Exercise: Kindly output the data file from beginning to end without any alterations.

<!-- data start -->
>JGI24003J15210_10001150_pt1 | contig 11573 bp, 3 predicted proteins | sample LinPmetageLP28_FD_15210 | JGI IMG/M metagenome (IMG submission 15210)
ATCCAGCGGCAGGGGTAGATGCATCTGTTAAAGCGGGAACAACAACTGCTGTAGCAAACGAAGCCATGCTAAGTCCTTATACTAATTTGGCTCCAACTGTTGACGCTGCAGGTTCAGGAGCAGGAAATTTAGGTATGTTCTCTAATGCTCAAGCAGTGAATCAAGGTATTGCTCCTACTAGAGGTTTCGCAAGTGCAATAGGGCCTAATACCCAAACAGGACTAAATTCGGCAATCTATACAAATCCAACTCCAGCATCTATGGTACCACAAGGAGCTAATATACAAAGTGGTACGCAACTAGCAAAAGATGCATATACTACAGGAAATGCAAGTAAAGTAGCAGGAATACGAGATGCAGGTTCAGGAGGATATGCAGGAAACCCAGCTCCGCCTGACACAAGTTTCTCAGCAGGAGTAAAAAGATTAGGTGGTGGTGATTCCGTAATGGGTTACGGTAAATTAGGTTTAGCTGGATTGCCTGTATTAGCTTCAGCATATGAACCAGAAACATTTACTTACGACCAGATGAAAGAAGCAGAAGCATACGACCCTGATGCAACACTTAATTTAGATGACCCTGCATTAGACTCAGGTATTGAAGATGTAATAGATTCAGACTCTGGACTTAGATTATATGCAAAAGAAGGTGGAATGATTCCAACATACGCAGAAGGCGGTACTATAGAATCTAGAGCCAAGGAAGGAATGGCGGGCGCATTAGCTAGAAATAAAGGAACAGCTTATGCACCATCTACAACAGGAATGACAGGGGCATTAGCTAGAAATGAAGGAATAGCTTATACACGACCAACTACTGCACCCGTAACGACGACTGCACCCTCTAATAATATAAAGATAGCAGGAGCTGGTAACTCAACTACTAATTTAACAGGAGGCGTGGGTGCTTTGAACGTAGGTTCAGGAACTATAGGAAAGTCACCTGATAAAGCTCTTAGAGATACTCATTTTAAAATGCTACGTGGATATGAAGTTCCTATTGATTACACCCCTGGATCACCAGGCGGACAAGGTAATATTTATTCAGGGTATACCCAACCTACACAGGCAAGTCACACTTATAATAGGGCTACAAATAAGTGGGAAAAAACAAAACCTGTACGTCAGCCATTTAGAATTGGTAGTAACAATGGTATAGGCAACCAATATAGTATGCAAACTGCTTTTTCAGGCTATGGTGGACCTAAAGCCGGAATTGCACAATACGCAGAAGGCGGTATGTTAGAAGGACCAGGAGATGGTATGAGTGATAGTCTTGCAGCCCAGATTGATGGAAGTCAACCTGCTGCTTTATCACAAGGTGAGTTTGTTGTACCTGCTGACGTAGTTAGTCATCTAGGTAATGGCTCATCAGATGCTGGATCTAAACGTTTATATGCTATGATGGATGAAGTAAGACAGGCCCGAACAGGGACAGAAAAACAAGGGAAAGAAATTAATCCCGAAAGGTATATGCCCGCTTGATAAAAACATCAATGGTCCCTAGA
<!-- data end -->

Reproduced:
>JGI24003J15210_10001150_pt1 | contig 11573 bp, 3 predicted proteins | sample LinPmetageLP28_FD_15210 | JGI IMG/M metagenome (IMG submission 15210)
ATCCAGCGGCAGGGGTAGATGCATCTGTTAAAGCGGGAACAACAACTGCTGTAGCAAACGAAGCCATGCTAAGTCCTTATACTAATTTGGCTCCAACTGTTGACGCTGCAGGTTCAGGAGCAGGAAATTTAGGTATGTTCTCTAATGCTCAAGCAGTGAATCAAGGTATTGCTCCTACTAGAGGTTTCGCAAGTGCAATAGGGCCTAATACCCAAACAGGACTAAATTCGGCAATCTATACAAATCCAACTCCAGCATCTATGGTACCACAAGGAGCTAATATACAAAGTGGTACGCAACTAGCAAAAGATGCATATACTACAGGAAATGCAAGTAAAGTAGCAGGAATACGAGATGCAGGTTCAGGAGGATATGCAGGAAACCCAGCTCCGCCTGACACAAGTTTCTCAGCAGGAGTAAAAAGATTAGGTGGTGGTGATTCCGTAATGGGTTACGGTAAATTAGGTTTAGCTGGATTGCCTGTATTAGCTTCAGCATATGAACCAGAAACATTTACTTACGACCAGATGAAAGAAGCAGAAGCATACGACCCTGATGCAACACTTAATTTAGATGACCCTGCATTAGACTCAGGTATTGAAGATGTAATAGATTCAGACTCTGGACTTAGATTATATGCAAAAGAAGGTGGAATGATTCCAACATACGCAGAAGGCGGTACTATAGAATCTAGAGCCAAGGAAGGAATGGCGGGCGCATTAGCTAGAAATAAAGGAACAGCTTATGCACCATCTACAACAGGAATGACAGGGGCATTAGCTAGAAATGAAGGAATAGCTTATACACGACCAACTACTGCACCCGTAACGACGACTGCACCCTCTAATAATATAAAGATAGCAGGAGCTGGTAACTCAACTACTAATTTAACAGGAGGCGTGGGTGCTTTGAACGTAGGTTCAGGAACTATAGGAAAGTCACCTGATAAAGCTCTTAGAGATACTCATTTTAAAATGCTACGTGGATATGAAGTTCCTATTGATTACACCCCTGGATCACCAGGCGGACAAGGTAATATTTATTCAGGGTATACCCAACCTACACAGGCAAGTCACACTTATAATAGGGCTACAAATAAGTGGGAAAAAACAAAACCTGTACGTCAGCCATTTAGAATTGGTAGTAACAATGGTATAGGCAACCAATATAGTATGCAAACTGCTTTTTCAGGCTATGGTGGACCTAAAGCCGGAATTGCACAATACGCAGAAGGCGGTATGTTAGAAGGACCAGGAGATGGTATGAGTGATAGTCTTGCAGCCCAGATTGATGGAAGTCAACCTGCTGCTTTATCACAAGGTGAGTTTGTTGTACCTGCTGACGTAGTTAGTCATCTAGGTAATGGCTCATCAGATGCTGGATCTAAACGTTTATATGCTATGATGGATGAAGTAAGACAGGCCCGAACAGGGACAGAAAAACAAGGGAAAGAAATTAATCCCGAAAGGTATATGCCCGCTTGATAAAAACATCAATGGTCCCTAGA